In northwestern Greece, hidden behind successive mountain lines and the dense forests of Epirus, lies one of the most well-kept secrets of the country—Zagori. This magical region is composed of 46 small villages which being in the most isolated part of Greece, convey the outsider an “out of this world” feeling.Made almost exclusively from local stone, the Zagorisian architecture is barely visible from a distance. It’s only when you are almost outside these amazing settlements that you can pick out the beautiful little houses among huge plane trees and the characteristic slate and limestone of the area. Add the abundance of water to the equation and you start to realize how this amazing landscape was shaped.
As the snow starts to melt from the peaks and highlands of Mt. Tymfi, it supplies the rivers and streams of the lowlands. The water, thanks to its inexhaustible force, has been digging through the limestone in the course of millions of years forming marvels like Vikos—the deepest gorge in relevance to its width in the world and the majestic Dragon lake—a tarn on Mt. Tymfi that was excavated by a glacier.
This vast grid of rivers and streams is also the reason why this once wealthy region had a long tradition in the making of stone bridges. These magnificent arched structures were built from master craftsmen who used mostly experience and instincts rather than science to build them and connect Zagoria—as all the villages are collectively called—with the outside world. From a hundred and sixty bridges, today less than a hundred survive. The most iconic being the three arched bridge of Plakidas (aka Kalgeriko).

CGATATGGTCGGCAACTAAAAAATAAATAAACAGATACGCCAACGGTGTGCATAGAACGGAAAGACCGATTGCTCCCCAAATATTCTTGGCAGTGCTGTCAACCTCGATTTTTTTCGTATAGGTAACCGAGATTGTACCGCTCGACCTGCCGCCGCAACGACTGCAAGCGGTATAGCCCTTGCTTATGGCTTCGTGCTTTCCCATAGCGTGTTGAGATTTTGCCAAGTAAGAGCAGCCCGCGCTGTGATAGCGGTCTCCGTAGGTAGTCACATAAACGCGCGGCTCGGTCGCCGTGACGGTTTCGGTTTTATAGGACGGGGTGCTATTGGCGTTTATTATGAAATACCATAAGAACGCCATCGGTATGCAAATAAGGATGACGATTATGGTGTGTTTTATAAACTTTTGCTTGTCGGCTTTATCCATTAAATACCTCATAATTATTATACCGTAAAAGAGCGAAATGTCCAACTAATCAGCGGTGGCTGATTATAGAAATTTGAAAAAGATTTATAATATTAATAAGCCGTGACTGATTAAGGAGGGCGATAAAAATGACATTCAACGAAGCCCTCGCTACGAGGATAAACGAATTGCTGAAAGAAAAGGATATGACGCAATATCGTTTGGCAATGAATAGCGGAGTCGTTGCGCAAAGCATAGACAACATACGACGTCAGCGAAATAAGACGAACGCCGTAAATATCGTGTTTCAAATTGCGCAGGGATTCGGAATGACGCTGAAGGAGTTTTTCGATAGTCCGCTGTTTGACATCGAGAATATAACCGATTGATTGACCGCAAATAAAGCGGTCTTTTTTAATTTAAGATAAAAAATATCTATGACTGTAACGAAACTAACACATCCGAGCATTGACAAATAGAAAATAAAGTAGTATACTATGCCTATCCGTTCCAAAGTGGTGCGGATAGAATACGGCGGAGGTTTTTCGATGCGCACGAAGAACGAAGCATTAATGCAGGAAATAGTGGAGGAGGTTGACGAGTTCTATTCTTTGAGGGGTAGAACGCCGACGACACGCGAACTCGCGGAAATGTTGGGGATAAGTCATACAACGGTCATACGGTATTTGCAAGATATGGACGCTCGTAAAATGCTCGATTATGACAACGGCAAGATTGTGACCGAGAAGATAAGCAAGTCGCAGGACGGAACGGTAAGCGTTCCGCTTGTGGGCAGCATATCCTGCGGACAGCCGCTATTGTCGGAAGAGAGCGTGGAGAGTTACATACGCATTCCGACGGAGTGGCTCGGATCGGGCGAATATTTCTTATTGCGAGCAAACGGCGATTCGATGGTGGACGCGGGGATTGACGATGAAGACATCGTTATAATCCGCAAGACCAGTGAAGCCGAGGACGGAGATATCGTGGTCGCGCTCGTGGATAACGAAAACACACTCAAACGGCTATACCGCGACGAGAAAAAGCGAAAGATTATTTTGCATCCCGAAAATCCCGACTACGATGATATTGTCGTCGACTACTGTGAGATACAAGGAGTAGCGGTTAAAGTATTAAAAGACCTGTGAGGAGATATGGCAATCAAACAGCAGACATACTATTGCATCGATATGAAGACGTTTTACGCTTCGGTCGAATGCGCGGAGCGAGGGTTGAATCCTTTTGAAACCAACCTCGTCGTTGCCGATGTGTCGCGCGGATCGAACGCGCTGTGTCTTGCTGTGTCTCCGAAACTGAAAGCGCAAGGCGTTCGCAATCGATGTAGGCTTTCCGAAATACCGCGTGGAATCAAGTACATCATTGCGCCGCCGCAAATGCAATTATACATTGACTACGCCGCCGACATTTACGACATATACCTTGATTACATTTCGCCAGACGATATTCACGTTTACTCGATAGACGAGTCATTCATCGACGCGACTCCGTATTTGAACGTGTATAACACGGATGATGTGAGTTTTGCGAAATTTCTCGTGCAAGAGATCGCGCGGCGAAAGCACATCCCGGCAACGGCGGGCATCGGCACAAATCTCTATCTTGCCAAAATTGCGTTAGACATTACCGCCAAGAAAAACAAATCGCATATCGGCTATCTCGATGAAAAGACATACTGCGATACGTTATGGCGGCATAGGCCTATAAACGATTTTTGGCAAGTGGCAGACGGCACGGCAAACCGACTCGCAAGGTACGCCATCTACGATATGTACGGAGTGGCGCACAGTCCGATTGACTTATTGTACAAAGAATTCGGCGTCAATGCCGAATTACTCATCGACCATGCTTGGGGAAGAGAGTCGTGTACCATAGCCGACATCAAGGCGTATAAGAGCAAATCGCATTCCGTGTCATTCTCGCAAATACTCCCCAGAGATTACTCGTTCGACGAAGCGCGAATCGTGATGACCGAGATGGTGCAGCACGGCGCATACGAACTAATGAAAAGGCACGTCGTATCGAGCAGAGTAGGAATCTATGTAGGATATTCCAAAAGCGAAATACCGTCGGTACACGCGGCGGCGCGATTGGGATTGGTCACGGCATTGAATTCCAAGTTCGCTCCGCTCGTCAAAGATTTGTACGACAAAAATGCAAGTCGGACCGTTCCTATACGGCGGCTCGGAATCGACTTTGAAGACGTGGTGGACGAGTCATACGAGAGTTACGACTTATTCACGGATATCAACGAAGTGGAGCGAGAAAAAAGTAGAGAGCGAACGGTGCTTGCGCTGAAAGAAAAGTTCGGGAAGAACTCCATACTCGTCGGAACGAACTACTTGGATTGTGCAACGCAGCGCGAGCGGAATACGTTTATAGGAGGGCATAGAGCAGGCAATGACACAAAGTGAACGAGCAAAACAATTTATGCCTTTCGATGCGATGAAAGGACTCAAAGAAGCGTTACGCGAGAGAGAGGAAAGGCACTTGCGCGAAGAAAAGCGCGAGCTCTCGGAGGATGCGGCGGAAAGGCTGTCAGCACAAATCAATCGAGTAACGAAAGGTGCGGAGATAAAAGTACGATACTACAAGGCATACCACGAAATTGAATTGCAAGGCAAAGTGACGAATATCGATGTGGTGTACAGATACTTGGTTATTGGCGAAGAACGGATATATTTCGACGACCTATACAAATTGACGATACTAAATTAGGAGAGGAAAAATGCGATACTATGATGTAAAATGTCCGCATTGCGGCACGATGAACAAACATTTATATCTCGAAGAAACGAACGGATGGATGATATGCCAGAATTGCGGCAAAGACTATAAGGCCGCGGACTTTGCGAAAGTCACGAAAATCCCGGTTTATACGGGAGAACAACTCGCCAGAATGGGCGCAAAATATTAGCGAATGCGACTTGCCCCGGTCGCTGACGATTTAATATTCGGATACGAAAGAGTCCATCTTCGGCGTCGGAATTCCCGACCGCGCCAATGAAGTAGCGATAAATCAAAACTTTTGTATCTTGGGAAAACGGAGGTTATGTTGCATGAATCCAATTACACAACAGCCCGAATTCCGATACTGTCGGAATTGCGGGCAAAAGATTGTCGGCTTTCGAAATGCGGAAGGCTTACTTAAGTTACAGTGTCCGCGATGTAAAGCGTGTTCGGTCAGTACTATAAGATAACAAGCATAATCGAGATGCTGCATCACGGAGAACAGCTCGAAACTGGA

Being part of North Pindos National Park has helped Zagori to stay away from touristic overgrowth, thus keeping its isolated character relative intact. At the same time, it can provide high standard accommodation in beautiful small hotels and guest houses and an exquisite cuisine using fresh and all natural local ingredients.
It is one of the most complete adventure destinations in Greece, offering a wide array of trails as well as mountaineering and rock climbing routes through its amazing and diverse landscapes formed of gorges, virgin forests and mighty peaks. Rafting and kayaking are two more popular activities for which people gather to Zagori and especially river Voidomatis.
From all the villages of the region, Tsepelovo is the biggest with a population of near three hundred people. Some of the villages have less than ten people during winter and some are not even inhabited. The weather is fair from spring to autumn even though Epirus is the rainiest part of Greece. Winters can be heavy and sometimes the villages are cut out for brief periods of time.
The closest city to Zagori is Ioannina—the capital of Epirus and a beautiful destination by itself. It has an airport but unfortunately, international flights are rather limited. Thessaloniki—the second biggest city in Greece, is 5 hours by car.